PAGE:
was at this time excited on the religious question only; and as France was supposed to have pushed the marriage, it was feared that the prince would become a convert to Rome (Burnet).
The marriage of the Princess Anne made certain changes necessary in her household. At her earnest request the wife of Colonel Churchill (formerly Sarah Jennings) was now made one of the ladies of her bedchamber. The office of first lady of the bedchamber was bestowed upon the Countess of Clarendon, her aunt by marriage, who, as the Duchess of Marlborough afterwards spitefully wrote, ‘looked like a mad woman, and talked like a scholar.’ According to the same authority the princess's court was throughout so oddly composed that she must, in any case, have preferred Colonel Churchill's lady to her other attendants. ‘Be that as it will, it is certain she at length distinguished me by so high a place in her favour, as perhaps no person ever arrived at a higher with queen or princess.’ It seems to have been some time between the princess's marriage and the accession of her father to the throne that she made the girlish proposal to Lady Churchill ‘that, whenever I should happen to be absent from her, we might, in all our letters, write ourselves by feigned names, such as would import nothing of distinction of rank between us. Morley and Freeman were the names her fancy hit upon; and she left me to choose by which of them I would be called. My frank open temper naturally led me to pitch upon Freeman, and so the princess took the other; and from this time Mrs. Morley and Mrs. Freeman began to converse as equals, made so by affection and friendship’ (Conduct, 10–14).
In 1684 occurred the first of those disappointments of which Anne was to have so frequent and so sad an experience. But as yet the report (mentioned by Luttrell under 30 April) that she had given birth to a dead child could hardly cause public apprehension. On 6 Feb. in the following year her father was safely seated upon the throne; and the princess, who had attended the opening of parliament on 22 May, was on 1 June delivered of a daughter. She was christened by the Bishop of London on the next day by the name of Mary. On 12 May 1686 the princess gave birth to another daughter, who was christened Anne Sophia by the Bishop of Durham, Lady Churchill being one of her godmothers. Both infants died within a few days of each other, the younger on 2 Feb., and the elder on 8 Feb. 1686–7. The death of ‘the lettl princess, Lady Anne,’ writes the kindly Alice Hatton, proved ‘a great aflection’ to her mother; and shortly after the death of their ‘eldest and only daughter’ the princess, who had miscarried in January, withdrew for a time with her husband to Richmond. Similar mishaps are noted by Luttrell in the latter part of October in the same year, and in the middle of April 1688.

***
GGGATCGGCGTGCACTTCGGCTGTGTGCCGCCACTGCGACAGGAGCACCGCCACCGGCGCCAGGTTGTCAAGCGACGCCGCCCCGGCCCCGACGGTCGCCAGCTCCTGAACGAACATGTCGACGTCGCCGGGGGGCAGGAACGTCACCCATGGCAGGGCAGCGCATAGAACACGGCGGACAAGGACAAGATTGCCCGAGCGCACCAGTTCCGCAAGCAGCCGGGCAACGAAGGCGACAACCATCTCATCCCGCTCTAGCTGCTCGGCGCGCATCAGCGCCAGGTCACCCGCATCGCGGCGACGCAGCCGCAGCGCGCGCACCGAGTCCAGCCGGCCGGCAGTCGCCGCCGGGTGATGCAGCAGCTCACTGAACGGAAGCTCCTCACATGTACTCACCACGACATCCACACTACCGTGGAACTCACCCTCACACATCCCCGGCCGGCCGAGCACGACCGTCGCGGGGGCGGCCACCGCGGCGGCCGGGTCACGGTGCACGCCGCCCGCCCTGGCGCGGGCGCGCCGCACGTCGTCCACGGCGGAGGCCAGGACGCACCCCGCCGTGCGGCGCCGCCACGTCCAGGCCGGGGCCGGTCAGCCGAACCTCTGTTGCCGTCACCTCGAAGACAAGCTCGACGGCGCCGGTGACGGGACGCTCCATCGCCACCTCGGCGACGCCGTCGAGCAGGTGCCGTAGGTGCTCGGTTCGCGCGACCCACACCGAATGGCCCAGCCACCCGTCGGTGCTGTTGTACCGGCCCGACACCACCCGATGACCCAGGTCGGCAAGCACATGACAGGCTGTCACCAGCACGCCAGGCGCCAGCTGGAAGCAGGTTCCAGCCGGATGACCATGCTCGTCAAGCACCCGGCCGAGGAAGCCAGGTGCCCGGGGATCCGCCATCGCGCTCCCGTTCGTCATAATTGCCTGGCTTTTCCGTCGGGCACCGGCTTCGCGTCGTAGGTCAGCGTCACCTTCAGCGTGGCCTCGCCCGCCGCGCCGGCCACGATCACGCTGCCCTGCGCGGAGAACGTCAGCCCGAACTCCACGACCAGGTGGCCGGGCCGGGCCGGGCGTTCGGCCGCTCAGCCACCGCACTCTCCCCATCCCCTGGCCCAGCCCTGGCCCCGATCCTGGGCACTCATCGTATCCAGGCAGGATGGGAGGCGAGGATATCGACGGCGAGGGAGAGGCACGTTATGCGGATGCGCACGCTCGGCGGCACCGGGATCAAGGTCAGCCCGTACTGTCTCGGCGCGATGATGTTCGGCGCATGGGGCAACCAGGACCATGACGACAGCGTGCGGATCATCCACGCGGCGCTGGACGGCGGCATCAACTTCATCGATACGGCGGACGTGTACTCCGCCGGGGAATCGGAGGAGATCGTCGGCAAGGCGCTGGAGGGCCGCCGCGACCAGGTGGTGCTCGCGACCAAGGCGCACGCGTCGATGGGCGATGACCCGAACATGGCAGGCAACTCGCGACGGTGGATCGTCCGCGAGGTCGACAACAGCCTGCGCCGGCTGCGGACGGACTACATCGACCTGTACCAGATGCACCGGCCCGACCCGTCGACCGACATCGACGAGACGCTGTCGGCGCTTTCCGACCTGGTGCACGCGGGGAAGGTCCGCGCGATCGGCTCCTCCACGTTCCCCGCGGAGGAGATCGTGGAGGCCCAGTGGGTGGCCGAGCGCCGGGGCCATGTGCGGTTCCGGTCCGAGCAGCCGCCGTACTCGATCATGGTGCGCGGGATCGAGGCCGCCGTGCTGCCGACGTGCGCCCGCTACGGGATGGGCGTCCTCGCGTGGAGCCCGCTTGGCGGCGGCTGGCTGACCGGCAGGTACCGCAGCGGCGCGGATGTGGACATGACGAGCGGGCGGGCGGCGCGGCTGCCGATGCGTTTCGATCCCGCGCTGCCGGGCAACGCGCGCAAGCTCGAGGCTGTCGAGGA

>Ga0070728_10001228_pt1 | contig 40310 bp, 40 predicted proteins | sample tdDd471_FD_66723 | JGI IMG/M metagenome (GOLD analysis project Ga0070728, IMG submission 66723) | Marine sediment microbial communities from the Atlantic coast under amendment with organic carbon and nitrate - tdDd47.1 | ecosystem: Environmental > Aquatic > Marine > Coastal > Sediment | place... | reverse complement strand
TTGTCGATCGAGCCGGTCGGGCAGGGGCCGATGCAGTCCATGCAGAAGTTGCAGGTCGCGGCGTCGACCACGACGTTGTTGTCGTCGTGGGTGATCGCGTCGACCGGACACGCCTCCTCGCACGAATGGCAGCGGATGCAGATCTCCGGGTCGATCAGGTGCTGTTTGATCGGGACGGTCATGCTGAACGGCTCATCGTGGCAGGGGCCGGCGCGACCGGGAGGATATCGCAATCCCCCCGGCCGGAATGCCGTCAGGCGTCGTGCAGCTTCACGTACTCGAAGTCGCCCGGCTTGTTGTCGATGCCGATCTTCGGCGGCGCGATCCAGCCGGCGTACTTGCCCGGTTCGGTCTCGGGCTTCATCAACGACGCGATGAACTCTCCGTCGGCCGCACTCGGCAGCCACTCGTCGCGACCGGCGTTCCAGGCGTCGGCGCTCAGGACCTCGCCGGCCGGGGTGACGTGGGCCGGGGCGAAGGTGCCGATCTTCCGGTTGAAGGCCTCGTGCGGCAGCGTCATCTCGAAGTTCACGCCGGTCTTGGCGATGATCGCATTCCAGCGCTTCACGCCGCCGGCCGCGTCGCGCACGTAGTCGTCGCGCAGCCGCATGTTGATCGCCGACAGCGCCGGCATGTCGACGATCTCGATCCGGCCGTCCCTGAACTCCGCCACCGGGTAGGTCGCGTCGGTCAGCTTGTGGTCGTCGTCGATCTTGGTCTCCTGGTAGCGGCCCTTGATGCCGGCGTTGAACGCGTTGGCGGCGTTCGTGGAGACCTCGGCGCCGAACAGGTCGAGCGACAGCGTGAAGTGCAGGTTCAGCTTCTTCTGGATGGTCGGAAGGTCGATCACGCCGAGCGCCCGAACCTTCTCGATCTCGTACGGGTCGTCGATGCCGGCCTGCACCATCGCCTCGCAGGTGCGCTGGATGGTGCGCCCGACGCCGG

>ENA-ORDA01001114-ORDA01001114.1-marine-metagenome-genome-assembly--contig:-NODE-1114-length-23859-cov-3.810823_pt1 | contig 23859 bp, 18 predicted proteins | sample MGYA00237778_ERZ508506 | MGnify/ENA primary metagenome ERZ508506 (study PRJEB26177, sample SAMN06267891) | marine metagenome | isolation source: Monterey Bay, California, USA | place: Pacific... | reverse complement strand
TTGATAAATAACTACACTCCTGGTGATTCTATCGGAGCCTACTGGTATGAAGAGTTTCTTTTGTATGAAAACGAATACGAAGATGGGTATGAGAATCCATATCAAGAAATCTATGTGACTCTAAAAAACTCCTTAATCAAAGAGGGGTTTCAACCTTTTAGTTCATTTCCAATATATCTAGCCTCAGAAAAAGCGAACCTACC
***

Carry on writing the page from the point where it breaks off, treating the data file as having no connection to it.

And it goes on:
Though the fears expressed in a letter written in the ‘fatal’ February 1686–7, that the princess's mind might be too sensibly affected by her sufferings, proved groundless, she cannot have inquired very deeply into the causes of the political troubles of the times. They were, however, becoming clear enough to the husband of her chosen friend, if not to that friend herself, who had soon after the accession of James II, on the departure of Lord and Lady Clarendon for Ireland, become first lady of the bedchamber to the princess. Even Lady Churchill, simple creature as she describes herself to have been in those days, had become convinced that as things were everybody must sooner or later be ruined who would not become a Roman catholic. Traces have been found of a scheme in which the French ambassador Bonrepaux and the papal nuncio d'Adda were the chief movers, to obtain the consent of the princess and her husband to a change of religion on the part of the former in return for the succession being secured to her before her sister (Mazure, Histoire de la Révolution de 1688, cited by Hallam, Constitutional History, chap. xiv.) There seems, however, no indication that James II made any attempt to interfere with the religious beliefs of his daughter beyond putting books and papers in her hands. The Earl of Tyrconnel (who had married Frances Jennings, a sister of Lady Churchill) is also said by his sister-in-law to have sought to gain over the princess through her to the church of Rome (Conduct, 15–16). In general the king's conduct to his daughter seems to have been marked by paternal affection, nor is it necessary in support of this to cite the apocryphal anecdote which was thrown in the teeth of the Duchess of Marlborough, and which represented the king as having twice paid heavy debts incurred by the princess under the influence of her favourite (see The Other Side of the Question, 47–8). Nor is there any evidence of his having shown resentment, even when at a critical time in his reign she adopted a course of conduct prejudicial to his interests, if not to his honour. The birth on 10 June 1688 of a Prince of Wales—afterwards the ‘Old Pretender’—hastened the collapse of his father's rule, for a widespread belief arose that, in Burnet's words, a base imposture had been put upon the nation. Among the circumstances